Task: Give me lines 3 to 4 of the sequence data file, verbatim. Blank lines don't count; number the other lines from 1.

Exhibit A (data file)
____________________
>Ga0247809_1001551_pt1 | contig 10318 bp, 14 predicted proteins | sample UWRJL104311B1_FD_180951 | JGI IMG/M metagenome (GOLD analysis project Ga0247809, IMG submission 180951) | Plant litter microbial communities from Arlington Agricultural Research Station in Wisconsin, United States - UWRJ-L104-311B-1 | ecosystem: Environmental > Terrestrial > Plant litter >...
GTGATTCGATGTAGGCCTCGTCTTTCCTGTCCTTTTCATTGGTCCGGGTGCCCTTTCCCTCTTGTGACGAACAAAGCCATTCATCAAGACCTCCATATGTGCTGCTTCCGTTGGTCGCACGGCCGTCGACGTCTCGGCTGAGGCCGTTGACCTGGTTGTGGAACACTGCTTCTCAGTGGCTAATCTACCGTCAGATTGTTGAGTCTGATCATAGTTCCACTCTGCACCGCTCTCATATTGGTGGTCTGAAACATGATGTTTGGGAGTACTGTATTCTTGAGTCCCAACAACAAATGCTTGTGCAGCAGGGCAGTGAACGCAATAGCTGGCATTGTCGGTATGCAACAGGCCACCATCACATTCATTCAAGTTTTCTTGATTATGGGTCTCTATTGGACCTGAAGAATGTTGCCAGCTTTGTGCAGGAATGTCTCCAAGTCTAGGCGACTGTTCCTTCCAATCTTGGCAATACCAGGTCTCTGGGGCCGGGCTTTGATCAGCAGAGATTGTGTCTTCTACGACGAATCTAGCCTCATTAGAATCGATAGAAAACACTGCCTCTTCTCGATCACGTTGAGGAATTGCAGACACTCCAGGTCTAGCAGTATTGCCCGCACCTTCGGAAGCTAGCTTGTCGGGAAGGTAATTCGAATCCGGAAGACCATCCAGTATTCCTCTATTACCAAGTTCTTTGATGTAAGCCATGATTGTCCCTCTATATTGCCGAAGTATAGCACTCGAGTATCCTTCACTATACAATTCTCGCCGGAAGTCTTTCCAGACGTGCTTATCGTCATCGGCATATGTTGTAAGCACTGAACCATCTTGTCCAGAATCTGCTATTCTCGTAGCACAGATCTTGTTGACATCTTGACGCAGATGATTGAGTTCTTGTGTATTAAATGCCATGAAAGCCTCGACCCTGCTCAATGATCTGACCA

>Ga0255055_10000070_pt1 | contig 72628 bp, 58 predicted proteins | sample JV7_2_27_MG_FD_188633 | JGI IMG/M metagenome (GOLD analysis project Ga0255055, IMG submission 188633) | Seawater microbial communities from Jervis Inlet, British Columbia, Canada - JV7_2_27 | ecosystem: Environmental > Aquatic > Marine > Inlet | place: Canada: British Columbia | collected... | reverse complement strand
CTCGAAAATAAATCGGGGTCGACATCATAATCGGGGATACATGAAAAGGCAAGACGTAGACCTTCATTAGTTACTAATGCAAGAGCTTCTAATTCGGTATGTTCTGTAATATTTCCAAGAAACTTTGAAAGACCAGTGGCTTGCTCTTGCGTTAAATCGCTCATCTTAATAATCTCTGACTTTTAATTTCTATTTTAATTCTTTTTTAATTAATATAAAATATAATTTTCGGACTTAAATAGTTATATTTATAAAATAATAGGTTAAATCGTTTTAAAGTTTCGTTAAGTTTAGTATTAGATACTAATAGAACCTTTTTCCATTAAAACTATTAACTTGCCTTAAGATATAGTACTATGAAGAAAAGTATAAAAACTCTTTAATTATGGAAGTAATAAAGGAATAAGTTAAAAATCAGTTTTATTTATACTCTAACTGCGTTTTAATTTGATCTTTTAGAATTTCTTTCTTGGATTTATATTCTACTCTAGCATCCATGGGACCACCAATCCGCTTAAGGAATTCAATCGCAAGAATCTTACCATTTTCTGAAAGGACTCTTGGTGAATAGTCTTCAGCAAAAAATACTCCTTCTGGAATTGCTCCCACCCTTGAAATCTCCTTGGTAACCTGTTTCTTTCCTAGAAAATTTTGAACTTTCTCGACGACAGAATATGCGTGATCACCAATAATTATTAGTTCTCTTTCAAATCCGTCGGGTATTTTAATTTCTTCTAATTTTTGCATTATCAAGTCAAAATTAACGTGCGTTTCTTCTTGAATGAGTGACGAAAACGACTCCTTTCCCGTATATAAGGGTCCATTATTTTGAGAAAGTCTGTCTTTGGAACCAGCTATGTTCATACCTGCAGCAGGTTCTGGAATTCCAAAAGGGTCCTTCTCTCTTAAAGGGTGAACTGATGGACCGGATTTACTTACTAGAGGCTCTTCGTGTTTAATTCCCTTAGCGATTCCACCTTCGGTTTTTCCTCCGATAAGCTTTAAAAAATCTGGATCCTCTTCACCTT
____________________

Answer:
>Ga0255055_10000070_pt1 | contig 72628 bp, 58 predicted proteins | sample JV7_2_27_MG_FD_188633 | JGI IMG/M metagenome (GOLD analysis project Ga0255055, IMG submission 188633) | Seawater microbial communities from Jervis Inlet, British Columbia, Canada - JV7_2_27 | ecosystem: Environmental > Aquatic > Marine > Inlet | place: Canada: British Columbia | collected... | reverse complement strand
CTCGAAAATAAATCGGGGTCGACATCATAATCGGGGATACATGAAAAGGCAAGACGTAGACCTTCATTAGTTACTAATGCAAGAGCTTCTAATTCGGTATGTTCTGTAATATTTCCAAGAAACTTTGAAAGACCAGTGGCTTGCTCTTGCGTTAAATCGCTCATCTTAATAATCTCTGACTTTTAATTTCTATTTTAATTCTTTTTTAATTAATATAAAATATAATTTTCGGACTTAAATAGTTATATTTATAAAATAATAGGTTAAATCGTTTTAAAGTTTCGTTAAGTTTAGTATTAGATACTAATAGAACCTTTTTCCATTAAAACTATTAACTTGCCTTAAGATATAGTACTATGAAGAAAAGTATAAAAACTCTTTAATTATGGAAGTAATAAAGGAATAAGTTAAAAATCAGTTTTATTTATACTCTAACTGCGTTTTAATTTGATCTTTTAGAATTTCTTTCTTGGATTTATATTCTACTCTAGCATCCATGGGACCACCAATCCGCTTAAGGAATTCAATCGCAAGAATCTTACCATTTTCTGAAAGGACTCTTGGTGAATAGTCTTCAGCAAAAAATACTCCTTCTGGAATTGCTCCCACCCTTGAAATCTCCTTGGTAACCTGTTTCTTTCCTAGAAAATTTTGAACTTTCTCGACGACAGAATATGCGTGATCACCAATAATTATTAGTTCTCTTTCAAATCCGTCGGGTATTTTAATTTCTTCTAATTTTTGCATTATCAAGTCAAAATTAACGTGCGTTTCTTCTTGAATGAGTGACGAAAACGACTCCTTTCCCGTATATAAGGGTCCATTATTTTGAGAAAGTCTGTCTTTGGAACCAGCTATGTTCATACCTGCAGCAGGTTCTGGAATTCCAAAAGGGTCCTTCTCTCTTAAAGGGTGAACTGATGGACCGGATTTACTTACTAGAGGCTCTTCGTGTTTAATTCCCTTAGCGATTCCACCTTCGGTTTTTCCTCCGATAAGCTTTAAAAAATCTGGATCCTCTTCACCTT